Ebola scare doctor being flown home

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Cordon Press
Carlos III hospital centre of media attention

A MEDICOS Sin Fronteras volunteer is being flown back from Mali today to receive attention in Madrid following contact with ebola.

The volunteer in question is a doctor from Navarra who accidentally pricked herself with a needle while giving an ebola patient an injection. As the case is considered a high-risk one, Medicos Sin Fronteras decided to return the doctor to Madrid’s Carlos III hospital for attention.

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Madrid Health Council sources confirmed that only one ambulance would collect the patient from Torrejon de Ardoz airbase as the repatriation was a preventive move following contact with contaminated material rather than a confirmed case of contagion.

Ebola committee member Fernando Simon appeared before the press to give details on this possible new case. He confirmed that the volunteer would arrive in Spain on Friday and stressed that she was not showing symptoms, therefore the security measures would not be as impressive as those put in place when two missionaries were brought back in August and September.

Simon repeatedly stressed that the woman was showing no symptoms and would not put anybody at risk.


Simon, who appointed himself as ebola spokesman when nurse Teresa Romero caught the virus in Spain, said that the probability of the Navarra volunteer contracting the illness is hard to know at present, but relatively high as the circumstances are considered a high-risk factor for contagion.

The volunteer will be placed in preventive quarantine for the time being.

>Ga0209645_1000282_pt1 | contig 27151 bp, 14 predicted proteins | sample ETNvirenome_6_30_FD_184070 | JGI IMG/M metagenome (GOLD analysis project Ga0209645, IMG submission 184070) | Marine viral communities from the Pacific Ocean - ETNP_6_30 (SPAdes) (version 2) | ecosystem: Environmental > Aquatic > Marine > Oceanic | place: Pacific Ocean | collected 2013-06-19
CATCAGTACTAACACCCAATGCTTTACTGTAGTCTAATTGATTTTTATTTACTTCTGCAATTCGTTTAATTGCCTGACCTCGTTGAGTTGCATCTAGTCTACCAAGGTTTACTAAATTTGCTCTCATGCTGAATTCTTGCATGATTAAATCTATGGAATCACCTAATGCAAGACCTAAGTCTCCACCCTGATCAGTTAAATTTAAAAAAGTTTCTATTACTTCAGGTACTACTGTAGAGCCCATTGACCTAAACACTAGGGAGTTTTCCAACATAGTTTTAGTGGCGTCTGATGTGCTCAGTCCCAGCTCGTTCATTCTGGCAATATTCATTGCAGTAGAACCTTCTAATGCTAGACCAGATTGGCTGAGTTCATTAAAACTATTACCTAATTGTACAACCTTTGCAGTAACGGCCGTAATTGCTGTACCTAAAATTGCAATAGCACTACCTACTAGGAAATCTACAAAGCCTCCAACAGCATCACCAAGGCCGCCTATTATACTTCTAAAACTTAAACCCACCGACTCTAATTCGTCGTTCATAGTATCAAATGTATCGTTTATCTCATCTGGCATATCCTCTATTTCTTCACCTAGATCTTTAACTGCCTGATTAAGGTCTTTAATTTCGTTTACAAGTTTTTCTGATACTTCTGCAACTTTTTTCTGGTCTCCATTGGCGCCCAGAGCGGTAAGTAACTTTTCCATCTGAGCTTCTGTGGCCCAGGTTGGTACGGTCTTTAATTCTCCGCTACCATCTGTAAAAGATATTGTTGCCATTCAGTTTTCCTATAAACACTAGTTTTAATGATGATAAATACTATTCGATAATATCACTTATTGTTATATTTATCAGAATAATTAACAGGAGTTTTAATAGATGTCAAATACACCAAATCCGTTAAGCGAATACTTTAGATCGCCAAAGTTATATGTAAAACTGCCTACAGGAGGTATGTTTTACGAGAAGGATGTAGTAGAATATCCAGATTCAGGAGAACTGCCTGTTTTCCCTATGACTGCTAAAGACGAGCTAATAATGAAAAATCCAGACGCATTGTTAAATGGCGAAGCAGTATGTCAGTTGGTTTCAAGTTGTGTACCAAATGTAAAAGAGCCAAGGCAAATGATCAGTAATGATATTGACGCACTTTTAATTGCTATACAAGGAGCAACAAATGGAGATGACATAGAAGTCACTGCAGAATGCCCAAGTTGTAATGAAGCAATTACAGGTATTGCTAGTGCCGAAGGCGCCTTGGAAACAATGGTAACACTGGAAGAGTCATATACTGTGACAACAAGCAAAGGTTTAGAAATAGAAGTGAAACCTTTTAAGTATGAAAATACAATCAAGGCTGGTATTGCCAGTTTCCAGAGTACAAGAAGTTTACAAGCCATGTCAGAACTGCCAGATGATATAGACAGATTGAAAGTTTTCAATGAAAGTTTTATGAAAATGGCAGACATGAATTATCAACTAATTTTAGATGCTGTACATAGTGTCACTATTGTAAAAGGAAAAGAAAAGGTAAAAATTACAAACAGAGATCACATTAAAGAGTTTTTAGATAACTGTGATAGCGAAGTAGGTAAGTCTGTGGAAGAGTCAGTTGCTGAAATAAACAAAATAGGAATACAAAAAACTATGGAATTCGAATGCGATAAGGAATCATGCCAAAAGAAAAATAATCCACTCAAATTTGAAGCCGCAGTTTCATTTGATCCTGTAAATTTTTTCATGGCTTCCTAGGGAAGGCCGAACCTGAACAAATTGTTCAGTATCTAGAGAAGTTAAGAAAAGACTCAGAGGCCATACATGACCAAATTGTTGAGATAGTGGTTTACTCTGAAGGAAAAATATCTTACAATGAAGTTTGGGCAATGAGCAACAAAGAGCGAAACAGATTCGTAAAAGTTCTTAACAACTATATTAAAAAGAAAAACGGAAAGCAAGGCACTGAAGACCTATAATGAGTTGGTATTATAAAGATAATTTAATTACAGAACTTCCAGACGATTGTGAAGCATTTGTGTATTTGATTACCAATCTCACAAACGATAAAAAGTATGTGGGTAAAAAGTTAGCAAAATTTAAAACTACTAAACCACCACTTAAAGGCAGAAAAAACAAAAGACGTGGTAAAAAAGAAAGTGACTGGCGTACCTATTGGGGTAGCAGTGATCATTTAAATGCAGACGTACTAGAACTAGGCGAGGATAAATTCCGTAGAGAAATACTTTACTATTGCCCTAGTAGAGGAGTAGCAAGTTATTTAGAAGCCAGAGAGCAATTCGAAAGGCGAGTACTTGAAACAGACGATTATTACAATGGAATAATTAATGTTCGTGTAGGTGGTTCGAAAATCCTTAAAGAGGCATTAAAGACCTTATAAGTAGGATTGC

This is the fourth time a Spanish worker has been transported to Madrid since the ebola crisis began. On August 7, Miguel Pajares, a religious volunteer who had caught ebola, and Juliana Bonoha, a nun with a Spanish passport and Guinean origins, were admitted to Carlos III Hospital in Madrid after arriving from Liberia on a medical Air Force plane.

Just five days later the priest, who was treated with experimental serum Smapp died, becoming the first European victim of ebola. Sixty nine-year-old Manuel Garcia Viejo, a priest from Leon, died on September 25 – five days after arriving back in Spain – at Carlos III Hospital after catching ebola in Sierra Leone.

The woman arriving today was working in Bamako in Mali, one of the places in Africa the illness is present and which Spain’s Exterior Ministry has advised people not to travel to.

On Thursday November 20 the area registered 413 people under observation, although few deaths have been reported.

Ebola has ended 5,420 lives so far, mostly in Africa.

 




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